This past week, the U.S. Supreme Court held three days of hearings on the constitutionality of President Obama’s landmark legislation, the “Affordable Care Act (ACA),” and its federal health care mandate. At the heart of the argument before the Court is the law’s individual mandate that requires every American to buy health insurance.
Key questions by Court justices made clear how much of an overreach the ACA is. Chief Justice Roberts asked, “So can the government require you to buy a cell phone because that would facilitate responding when you need emergency services? You can just dial 911 no matter where you are?” Justice Scalia asked if the government could require Americans to buy gym memberships saying, “…everybody has to exercise, because there's no doubt that lack of exercise cause -- causes illness, and that causes health care costs to go up. So the federal government says everybody has to -- to join a -- an exercise club."
These questions and many others frame the case well. The individual mandate is unprecedented and among the most dangerous aspects of Obamacare. If the federal government can force private citizens to buy a private product, then there is no end to what it could force citizens to do. As a healthcare provider for over 25 years, I understand the importance of a strong patient-centered care network, and I agree that America needs health care reform to lower costs, increase access, and enhance patient choice. However, these solutions rarely, if ever, come from the heavy hand of the federal government. This is why I deeply opposed the ACA, otherwise known as the government takeover of health care signed into law by President Obama in March 2010.
Upon taking office, the President and his administration made health care reform the primary domestic policy goal. Their approach however was not to seek consensus and instead was to pass a 2,700 plus page bill that not a single conservative member of the U.S. House or Senate voted for. Pelosi went so far as to say at the time ““But we have to pass the bill so that you can find out what is in it, away from the fog of controversy.”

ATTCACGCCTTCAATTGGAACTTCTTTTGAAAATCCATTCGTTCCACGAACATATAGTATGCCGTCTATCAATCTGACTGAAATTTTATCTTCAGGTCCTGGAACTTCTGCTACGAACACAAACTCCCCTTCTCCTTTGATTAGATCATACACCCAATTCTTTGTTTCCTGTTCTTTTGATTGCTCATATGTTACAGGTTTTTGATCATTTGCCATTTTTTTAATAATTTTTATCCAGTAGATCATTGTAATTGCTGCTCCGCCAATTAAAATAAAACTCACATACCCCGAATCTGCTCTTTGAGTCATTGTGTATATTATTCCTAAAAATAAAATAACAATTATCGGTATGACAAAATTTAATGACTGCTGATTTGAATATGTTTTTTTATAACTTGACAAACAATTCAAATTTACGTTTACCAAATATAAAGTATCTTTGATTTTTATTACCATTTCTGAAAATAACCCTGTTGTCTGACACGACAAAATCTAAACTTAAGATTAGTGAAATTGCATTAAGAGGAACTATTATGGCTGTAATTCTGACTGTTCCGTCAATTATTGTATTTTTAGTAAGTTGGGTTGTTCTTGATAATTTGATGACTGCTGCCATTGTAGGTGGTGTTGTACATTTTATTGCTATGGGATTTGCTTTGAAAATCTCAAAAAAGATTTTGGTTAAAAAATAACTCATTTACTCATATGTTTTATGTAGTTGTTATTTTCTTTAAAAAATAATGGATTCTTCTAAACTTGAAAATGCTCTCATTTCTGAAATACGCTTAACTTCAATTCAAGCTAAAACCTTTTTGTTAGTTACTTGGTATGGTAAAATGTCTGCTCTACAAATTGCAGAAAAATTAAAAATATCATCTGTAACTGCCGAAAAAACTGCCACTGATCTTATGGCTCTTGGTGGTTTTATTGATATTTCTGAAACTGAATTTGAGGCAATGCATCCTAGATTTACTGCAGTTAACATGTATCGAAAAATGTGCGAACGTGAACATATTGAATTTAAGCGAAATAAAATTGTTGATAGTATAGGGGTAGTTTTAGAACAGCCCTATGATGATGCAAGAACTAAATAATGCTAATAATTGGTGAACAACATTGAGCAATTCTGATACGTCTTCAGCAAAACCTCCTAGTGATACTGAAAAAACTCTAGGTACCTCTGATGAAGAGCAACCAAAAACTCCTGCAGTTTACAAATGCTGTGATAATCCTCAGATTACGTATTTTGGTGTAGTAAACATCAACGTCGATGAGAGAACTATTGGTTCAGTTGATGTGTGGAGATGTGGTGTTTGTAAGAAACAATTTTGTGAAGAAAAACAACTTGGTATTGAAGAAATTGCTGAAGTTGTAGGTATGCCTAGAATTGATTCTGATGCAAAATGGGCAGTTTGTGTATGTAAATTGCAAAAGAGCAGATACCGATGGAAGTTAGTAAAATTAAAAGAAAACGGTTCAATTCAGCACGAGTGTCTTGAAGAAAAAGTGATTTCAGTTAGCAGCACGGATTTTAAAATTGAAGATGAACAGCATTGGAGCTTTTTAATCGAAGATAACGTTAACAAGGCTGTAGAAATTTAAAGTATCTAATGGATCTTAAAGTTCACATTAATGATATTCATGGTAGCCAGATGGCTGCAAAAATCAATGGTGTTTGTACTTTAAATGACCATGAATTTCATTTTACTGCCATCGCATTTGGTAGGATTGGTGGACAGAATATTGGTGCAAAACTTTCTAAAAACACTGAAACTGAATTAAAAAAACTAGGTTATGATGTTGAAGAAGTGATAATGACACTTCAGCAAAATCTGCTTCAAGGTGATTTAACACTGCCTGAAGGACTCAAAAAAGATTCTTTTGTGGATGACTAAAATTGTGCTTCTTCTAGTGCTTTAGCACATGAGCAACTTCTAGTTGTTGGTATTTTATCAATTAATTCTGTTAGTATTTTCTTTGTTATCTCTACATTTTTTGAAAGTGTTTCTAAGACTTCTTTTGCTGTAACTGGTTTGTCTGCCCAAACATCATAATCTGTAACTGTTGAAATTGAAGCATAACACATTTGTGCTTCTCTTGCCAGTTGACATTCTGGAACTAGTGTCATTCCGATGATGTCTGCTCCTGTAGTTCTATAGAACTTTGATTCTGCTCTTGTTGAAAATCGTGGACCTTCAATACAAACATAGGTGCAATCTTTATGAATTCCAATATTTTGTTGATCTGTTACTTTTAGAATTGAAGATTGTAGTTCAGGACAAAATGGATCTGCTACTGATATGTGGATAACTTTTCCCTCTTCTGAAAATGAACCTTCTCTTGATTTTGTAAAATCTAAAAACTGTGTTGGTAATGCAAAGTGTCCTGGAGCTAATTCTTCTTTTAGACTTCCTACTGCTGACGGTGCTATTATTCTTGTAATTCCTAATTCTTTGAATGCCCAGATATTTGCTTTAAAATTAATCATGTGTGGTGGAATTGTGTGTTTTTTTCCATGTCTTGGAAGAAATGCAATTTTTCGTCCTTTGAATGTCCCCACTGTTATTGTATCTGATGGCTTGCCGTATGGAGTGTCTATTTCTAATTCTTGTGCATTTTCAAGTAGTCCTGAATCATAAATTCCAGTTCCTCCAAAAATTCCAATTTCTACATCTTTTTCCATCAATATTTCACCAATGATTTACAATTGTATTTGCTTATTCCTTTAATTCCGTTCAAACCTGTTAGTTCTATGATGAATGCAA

Seated in my own dental office in Flagstaff, I realized, as did many Americans at the time, that this bill represented not only a continuation of partisan politics and the manifestation of power from the Washington bureaucracy, but also a threat to a citizen’s personal liberty. I vowed at that time that as a healthcare professional, small business owner, and father I would do all I could to repeal this bad bill, and as your congressman I have stood by that promise.
As I mentioned, the congressional mandate on American citizens to purchase health insurance is unprecedented. Under the law individuals can be fined up to 2.5% of their income or $695 dollars a year if they do not have insurance by 2014.
As James Madison stated in the Federalist Papers No. 45: “[t]he powers delegated by the proposed Constitution to the federal government are few and defined. Those which are to remain in the State governments are numerous and indefinite.” If the Obama administration wins its case before the Supreme Court it would be detrimental to the sacred idea of limited federal powers. Essentially, without such limitations, the federal government could control nearly every aspect of Americans’ lives under the guise of a very broad interpretation of the Commerce Clause of the Constitution.
Sworn into office in 2011, one of my very first votes in Congress was in support of H.R. 2, the “Repealing the Job-Killing Health Care Law Act,” a bill that I cosponsored, to repeal ACA completely. I have also signed on as cosponsor to a number of bills that repeal other faulty aspects of this overarching, liberty-threatening legislation. However, it is my hope to see that the Supreme Court strike down the entire law and for Congress to go back to the drawing board to find health care reform that does not invade individual liberty. Americans have spoken loud and clear: they want health care reform—but not the reforms put in place under Obamacare.